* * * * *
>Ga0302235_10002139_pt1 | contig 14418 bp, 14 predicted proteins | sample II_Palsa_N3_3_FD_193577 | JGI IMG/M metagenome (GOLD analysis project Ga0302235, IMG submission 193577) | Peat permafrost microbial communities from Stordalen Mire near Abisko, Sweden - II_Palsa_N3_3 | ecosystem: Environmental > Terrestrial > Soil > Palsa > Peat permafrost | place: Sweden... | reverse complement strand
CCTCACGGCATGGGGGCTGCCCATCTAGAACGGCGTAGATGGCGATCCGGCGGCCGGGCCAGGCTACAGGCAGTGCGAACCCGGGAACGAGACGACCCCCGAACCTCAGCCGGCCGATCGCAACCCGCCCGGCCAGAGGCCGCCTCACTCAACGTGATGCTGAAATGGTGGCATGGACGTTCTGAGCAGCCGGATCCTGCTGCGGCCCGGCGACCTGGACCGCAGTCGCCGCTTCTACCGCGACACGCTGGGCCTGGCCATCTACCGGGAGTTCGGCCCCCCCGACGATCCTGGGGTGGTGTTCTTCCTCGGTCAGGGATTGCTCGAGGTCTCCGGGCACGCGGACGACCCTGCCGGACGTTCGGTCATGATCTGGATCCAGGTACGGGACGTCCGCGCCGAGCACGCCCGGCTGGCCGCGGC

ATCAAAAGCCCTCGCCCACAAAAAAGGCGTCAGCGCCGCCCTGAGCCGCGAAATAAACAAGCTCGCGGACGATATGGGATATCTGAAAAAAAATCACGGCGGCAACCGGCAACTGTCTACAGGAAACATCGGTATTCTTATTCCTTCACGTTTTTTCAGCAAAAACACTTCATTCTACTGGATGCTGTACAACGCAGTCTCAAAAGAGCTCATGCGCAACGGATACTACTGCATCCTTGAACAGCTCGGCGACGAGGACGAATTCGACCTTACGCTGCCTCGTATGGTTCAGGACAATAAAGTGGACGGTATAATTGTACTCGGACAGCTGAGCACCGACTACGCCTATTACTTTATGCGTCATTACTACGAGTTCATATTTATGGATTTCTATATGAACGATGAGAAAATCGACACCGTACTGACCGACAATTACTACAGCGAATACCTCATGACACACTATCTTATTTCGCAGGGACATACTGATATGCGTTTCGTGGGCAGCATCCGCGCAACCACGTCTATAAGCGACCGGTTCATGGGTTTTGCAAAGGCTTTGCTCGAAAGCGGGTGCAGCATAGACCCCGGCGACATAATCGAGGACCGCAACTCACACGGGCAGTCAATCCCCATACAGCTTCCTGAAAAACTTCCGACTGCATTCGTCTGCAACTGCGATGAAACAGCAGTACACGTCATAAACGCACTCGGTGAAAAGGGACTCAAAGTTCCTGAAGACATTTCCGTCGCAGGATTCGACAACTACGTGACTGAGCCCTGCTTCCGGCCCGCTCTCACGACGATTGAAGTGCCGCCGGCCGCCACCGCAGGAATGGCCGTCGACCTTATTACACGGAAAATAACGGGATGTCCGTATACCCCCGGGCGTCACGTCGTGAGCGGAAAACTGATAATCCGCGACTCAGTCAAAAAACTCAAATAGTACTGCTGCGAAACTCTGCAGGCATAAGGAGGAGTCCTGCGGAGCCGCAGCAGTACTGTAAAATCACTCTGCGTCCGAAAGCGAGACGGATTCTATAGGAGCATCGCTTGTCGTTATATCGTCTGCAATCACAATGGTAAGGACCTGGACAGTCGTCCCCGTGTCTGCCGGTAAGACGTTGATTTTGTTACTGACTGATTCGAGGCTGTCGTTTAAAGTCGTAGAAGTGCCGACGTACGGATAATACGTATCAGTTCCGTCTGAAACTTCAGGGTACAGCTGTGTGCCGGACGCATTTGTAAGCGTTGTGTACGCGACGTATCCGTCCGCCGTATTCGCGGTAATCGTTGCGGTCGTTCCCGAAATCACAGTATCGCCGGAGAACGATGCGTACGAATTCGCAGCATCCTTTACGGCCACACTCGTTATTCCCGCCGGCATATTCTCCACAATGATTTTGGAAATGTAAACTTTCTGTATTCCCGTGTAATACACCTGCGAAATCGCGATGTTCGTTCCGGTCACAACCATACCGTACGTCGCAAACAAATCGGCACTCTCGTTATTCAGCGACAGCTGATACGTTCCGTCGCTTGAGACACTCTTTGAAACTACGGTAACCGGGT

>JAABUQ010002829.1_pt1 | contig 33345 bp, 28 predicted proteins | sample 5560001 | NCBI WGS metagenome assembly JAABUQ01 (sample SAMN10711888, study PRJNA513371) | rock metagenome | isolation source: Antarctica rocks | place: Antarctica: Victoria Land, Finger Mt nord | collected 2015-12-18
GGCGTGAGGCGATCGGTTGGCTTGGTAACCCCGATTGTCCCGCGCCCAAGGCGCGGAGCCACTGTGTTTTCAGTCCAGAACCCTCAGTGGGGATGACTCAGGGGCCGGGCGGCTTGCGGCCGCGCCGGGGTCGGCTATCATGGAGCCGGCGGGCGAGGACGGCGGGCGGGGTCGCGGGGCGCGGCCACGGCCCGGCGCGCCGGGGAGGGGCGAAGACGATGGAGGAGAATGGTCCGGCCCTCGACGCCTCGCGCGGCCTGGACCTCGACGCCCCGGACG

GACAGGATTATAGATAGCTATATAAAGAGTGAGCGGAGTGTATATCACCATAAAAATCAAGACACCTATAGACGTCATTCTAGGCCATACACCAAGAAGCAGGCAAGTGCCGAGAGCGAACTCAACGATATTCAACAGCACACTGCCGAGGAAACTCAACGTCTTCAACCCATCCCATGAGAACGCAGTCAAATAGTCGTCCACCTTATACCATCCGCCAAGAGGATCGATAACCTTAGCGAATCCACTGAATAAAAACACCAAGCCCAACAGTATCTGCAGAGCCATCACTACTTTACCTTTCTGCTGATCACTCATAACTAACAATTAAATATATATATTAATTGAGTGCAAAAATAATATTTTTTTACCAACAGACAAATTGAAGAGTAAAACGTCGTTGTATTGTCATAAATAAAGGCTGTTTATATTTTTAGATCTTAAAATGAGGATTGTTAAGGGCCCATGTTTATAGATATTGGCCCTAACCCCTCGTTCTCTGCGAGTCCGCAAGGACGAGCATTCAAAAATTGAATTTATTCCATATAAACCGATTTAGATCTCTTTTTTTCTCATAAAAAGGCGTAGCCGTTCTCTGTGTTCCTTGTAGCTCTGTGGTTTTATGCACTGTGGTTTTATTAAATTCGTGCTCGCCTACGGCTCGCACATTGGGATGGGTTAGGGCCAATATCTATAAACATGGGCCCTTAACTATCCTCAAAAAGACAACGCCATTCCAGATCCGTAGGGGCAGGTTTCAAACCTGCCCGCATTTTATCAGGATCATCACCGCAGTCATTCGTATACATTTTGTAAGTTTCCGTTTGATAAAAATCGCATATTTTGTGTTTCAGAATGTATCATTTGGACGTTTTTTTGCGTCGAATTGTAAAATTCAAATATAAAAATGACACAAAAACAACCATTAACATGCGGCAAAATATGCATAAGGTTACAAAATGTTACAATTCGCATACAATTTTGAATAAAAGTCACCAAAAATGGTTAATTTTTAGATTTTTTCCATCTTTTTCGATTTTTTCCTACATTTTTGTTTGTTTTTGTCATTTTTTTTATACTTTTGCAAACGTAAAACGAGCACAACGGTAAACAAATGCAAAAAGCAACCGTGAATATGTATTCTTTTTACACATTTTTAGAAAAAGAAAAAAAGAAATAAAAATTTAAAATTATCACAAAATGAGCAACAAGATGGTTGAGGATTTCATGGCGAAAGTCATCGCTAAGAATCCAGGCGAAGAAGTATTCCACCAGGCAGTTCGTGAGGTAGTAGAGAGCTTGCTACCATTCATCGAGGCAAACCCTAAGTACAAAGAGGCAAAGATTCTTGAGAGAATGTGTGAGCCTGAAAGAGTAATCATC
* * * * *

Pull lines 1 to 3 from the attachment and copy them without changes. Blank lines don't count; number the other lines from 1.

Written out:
>Ga0302235_10002139_pt1 | contig 14418 bp, 14 predicted proteins | sample II_Palsa_N3_3_FD_193577 | JGI IMG/M metagenome (GOLD analysis project Ga0302235, IMG submission 193577) | Peat permafrost microbial communities from Stordalen Mire near Abisko, Sweden - II_Palsa_N3_3 | ecosystem: Environmental > Terrestrial > Soil > Palsa > Peat permafrost | place: Sweden... | reverse complement strand
CCTCACGGCATGGGGGCTGCCCATCTAGAACGGCGTAGATGGCGATCCGGCGGCCGGGCCAGGCTACAGGCAGTGCGAACCCGGGAACGAGACGACCCCCGAACCTCAGCCGGCCGATCGCAACCCGCCCGGCCAGAGGCCGCCTCACTCAACGTGATGCTGAAATGGTGGCATGGACGTTCTGAGCAGCCGGATCCTGCTGCGGCCCGGCGACCTGGACCGCAGTCGCCGCTTCTACCGCGACACGCTGGGCCTGGCCATCTACCGGGAGTTCGGCCCCCCCGACGATCCTGGGGTGGTGTTCTTCCTCGGTCAGGGATTGCTCGAGGTCTCCGGGCACGCGGACGACCCTGCCGGACGTTCGGTCATGATCTGGATCCAGGTACGGGACGTCCGCGCCGAGCACGCCCGGCTGGCCGCGGC

ATCAAAAGCCCTCGCCCACAAAAAAGGCGTCAGCGCCGCCCTGAGCCGCGAAATAAACAAGCTCGCGGACGATATGGGATATCTGAAAAAAAATCACGGCGGCAACCGGCAACTGTCTACAGGAAACATCGGTATTCTTATTCCTTCACGTTTTTTCAGCAAAAACACTTCATTCTACTGGATGCTGTACAACGCAGTCTCAAAAGAGCTCATGCGCAACGGATACTACTGCATCCTTGAACAGCTCGGCGACGAGGACGAATTCGACCTTACGCTGCCTCGTATGGTTCAGGACAATAAAGTGGACGGTATAATTGTACTCGGACAGCTGAGCACCGACTACGCCTATTACTTTATGCGTCATTACTACGAGTTCATATTTATGGATTTCTATATGAACGATGAGAAAATCGACACCGTACTGACCGACAATTACTACAGCGAATACCTCATGACACACTATCTTATTTCGCAGGGACATACTGATATGCGTTTCGTGGGCAGCATCCGCGCAACCACGTCTATAAGCGACCGGTTCATGGGTTTTGCAAAGGCTTTGCTCGAAAGCGGGTGCAGCATAGACCCCGGCGACATAATCGAGGACCGCAACTCACACGGGCAGTCAATCCCCATACAGCTTCCTGAAAAACTTCCGACTGCATTCGTCTGCAACTGCGATGAAACAGCAGTACACGTCATAAACGCACTCGGTGAAAAGGGACTCAAAGTTCCTGAAGACATTTCCGTCGCAGGATTCGACAACTACGTGACTGAGCCCTGCTTCCGGCCCGCTCTCACGACGATTGAAGTGCCGCCGGCCGCCACCGCAGGAATGGCCGTCGACCTTATTACACGGAAAATAACGGGATGTCCGTATACCCCCGGGCGTCACGTCGTGAGCGGAAAACTGATAATCCGCGACTCAGTCAAAAAACTCAAATAGTACTGCTGCGAAACTCTGCAGGCATAAGGAGGAGTCCTGCGGAGCCGCAGCAGTACTGTAAAATCACTCTGCGTCCGAAAGCGAGACGGATTCTATAGGAGCATCGCTTGTCGTTATATCGTCTGCAATCACAATGGTAAGGACCTGGACAGTCGTCCCCGTGTCTGCCGGTAAGACGTTGATTTTGTTACTGACTGATTCGAGGCTGTCGTTTAAAGTCGTAGAAGTGCCGACGTACGGATAATACGTATCAGTTCCGTCTGAAACTTCAGGGTACAGCTGTGTGCCGGACGCATTTGTAAGCGTTGTGTACGCGACGTATCCGTCCGCCGTATTCGCGGTAATCGTTGCGGTCGTTCCCGAAATCACAGTATCGCCGGAGAACGATGCGTACGAATTCGCAGCATCCTTTACGGCCACACTCGTTATTCCCGCCGGCATATTCTCCACAATGATTTTGGAAATGTAAACTTTCTGTATTCCCGTGTAATACACCTGCGAAATCGCGATGTTCGTTCCGGTCACAACCATACCGTACGTCGCAAACAAATCGGCACTCTCGTTATTCAGCGACAGCTGATACGTTCCGTCGCTTGAGACACTCTTTGAAACTACGGTAACCGGGT